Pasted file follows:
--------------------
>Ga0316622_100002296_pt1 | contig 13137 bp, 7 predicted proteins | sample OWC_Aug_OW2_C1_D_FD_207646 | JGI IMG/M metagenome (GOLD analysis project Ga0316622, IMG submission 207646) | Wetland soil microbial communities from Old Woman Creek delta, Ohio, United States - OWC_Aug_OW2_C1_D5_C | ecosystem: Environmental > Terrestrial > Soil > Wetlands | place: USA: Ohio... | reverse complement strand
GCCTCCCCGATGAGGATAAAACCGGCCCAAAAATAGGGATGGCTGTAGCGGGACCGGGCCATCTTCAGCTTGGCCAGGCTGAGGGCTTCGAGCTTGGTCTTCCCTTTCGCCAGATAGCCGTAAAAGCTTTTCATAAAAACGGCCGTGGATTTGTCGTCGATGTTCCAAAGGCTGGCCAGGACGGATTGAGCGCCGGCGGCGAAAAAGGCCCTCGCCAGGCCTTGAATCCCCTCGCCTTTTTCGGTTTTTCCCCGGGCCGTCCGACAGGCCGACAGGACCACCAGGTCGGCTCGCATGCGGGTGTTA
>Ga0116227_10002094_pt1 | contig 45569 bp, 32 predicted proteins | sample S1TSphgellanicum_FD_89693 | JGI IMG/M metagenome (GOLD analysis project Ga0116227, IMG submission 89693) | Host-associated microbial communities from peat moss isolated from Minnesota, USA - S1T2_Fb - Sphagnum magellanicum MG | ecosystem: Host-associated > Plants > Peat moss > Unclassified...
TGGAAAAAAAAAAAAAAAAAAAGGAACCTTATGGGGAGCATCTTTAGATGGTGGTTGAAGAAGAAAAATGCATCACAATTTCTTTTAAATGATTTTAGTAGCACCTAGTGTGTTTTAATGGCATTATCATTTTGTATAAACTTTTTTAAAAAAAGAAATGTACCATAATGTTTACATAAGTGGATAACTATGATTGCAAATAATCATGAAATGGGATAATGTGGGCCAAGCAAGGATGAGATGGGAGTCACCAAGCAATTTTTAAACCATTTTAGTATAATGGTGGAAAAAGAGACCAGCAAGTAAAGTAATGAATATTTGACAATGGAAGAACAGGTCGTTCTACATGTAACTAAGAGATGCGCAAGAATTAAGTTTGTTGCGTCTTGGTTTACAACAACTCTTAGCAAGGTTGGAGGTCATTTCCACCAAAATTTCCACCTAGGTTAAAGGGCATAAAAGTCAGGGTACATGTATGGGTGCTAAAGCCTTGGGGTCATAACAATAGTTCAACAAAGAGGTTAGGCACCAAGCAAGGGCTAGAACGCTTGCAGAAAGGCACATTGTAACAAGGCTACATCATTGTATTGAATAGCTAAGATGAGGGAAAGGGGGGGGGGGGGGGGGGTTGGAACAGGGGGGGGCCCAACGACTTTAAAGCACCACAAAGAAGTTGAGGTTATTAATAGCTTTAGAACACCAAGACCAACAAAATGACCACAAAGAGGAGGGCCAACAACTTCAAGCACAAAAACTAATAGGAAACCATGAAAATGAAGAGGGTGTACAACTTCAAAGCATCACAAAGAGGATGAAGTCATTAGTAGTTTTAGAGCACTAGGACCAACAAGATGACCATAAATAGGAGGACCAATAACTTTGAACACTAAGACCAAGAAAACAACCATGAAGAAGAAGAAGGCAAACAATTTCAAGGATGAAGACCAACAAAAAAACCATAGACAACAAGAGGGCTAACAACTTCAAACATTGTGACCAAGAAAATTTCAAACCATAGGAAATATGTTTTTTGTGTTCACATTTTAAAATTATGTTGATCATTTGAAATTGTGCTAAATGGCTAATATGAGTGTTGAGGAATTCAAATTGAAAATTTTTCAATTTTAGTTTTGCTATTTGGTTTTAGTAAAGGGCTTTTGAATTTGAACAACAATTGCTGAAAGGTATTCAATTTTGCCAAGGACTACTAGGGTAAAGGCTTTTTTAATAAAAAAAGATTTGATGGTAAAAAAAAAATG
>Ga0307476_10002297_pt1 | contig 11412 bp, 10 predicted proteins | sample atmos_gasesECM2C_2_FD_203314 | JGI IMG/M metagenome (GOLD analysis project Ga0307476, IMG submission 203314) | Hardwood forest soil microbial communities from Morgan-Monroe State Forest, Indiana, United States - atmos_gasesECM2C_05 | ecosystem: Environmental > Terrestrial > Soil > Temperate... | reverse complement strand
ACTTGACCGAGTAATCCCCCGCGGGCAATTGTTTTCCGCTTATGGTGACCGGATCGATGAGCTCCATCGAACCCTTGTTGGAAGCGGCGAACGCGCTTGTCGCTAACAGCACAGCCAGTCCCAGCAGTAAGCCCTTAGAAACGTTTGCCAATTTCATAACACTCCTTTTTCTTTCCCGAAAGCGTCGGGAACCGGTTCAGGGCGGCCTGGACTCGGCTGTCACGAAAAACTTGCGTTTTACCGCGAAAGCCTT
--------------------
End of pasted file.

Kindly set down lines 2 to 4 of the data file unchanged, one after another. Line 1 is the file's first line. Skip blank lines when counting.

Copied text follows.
GCCTCCCCGATGAGGATAAAACCGGCCCAAAAATAGGGATGGCTGTAGCGGGACCGGGCCATCTTCAGCTTGGCCAGGCTGAGGGCTTCGAGCTTGGTCTTCCCTTTCGCCAGATAGCCGTAAAAGCTTTTCATAAAAACGGCCGTGGATTTGTCGTCGATGTTCCAAAGGCTGGCCAGGACGGATTGAGCGCCGGCGGCGAAAAAGGCCCTCGCCAGGCCTTGAATCCCCTCGCCTTTTTCGGTTTTTCCCCGGGCCGTCCGACAGGCCGACAGGACCACCAGGTCGGCTCGCATGCGGGTGTTA
>Ga0116227_10002094_pt1 | contig 45569 bp, 32 predicted proteins | sample S1TSphgellanicum_FD_89693 | JGI IMG/M metagenome (GOLD analysis project Ga0116227, IMG submission 89693) | Host-associated microbial communities from peat moss isolated from Minnesota, USA - S1T2_Fb - Sphagnum magellanicum MG | ecosystem: Host-associated > Plants > Peat moss > Unclassified...
TGGAAAAAAAAAAAAAAAAAAAGGAACCTTATGGGGAGCATCTTTAGATGGTGGTTGAAGAAGAAAAATGCATCACAATTTCTTTTAAATGATTTTAGTAGCACCTAGTGTGTTTTAATGGCATTATCATTTTGTATAAACTTTTTTAAAAAAAGAAATGTACCATAATGTTTACATAAGTGGATAACTATGATTGCAAATAATCATGAAATGGGATAATGTGGGCCAAGCAAGGATGAGATGGGAGTCACCAAGCAATTTTTAAACCATTTTAGTATAATGGTGGAAAAAGAGACCAGCAAGTAAAGTAATGAATATTTGACAATGGAAGAACAGGTCGTTCTACATGTAACTAAGAGATGCGCAAGAATTAAGTTTGTTGCGTCTTGGTTTACAACAACTCTTAGCAAGGTTGGAGGTCATTTCCACCAAAATTTCCACCTAGGTTAAAGGGCATAAAAGTCAGGGTACATGTATGGGTGCTAAAGCCTTGGGGTCATAACAATAGTTCAACAAAGAGGTTAGGCACCAAGCAAGGGCTAGAACGCTTGCAGAAAGGCACATTGTAACAAGGCTACATCATTGTATTGAATAGCTAAGATGAGGGAAAGGGGGGGGGGGGGGGGGGTTGGAACAGGGGGGGGCCCAACGACTTTAAAGCACCACAAAGAAGTTGAGGTTATTAATAGCTTTAGAACACCAAGACCAACAAAATGACCACAAAGAGGAGGGCCAACAACTTCAAGCACAAAAACTAATAGGAAACCATGAAAATGAAGAGGGTGTACAACTTCAAAGCATCACAAAGAGGATGAAGTCATTAGTAGTTTTAGAGCACTAGGACCAACAAGATGACCATAAATAGGAGGACCAATAACTTTGAACACTAAGACCAAGAAAACAACCATGAAGAAGAAGAAGGCAAACAATTTCAAGGATGAAGACCAACAAAAAAACCATAGACAACAAGAGGGCTAACAACTTCAAACATTGTGACCAAGAAAATTTCAAACCATAGGAAATATGTTTTTTGTGTTCACATTTTAAAATTATGTTGATCATTTGAAATTGTGCTAAATGGCTAATATGAGTGTTGAGGAATTCAAATTGAAAATTTTTCAATTTTAGTTTTGCTATTTGGTTTTAGTAAAGGGCTTTTGAATTTGAACAACAATTGCTGAAAGGTATTCAATTTTGCCAAGGACTACTAGGGTAAAGGCTTTTTTAATAAAAAAAGATTTGATGGTAAAAAAAAAATG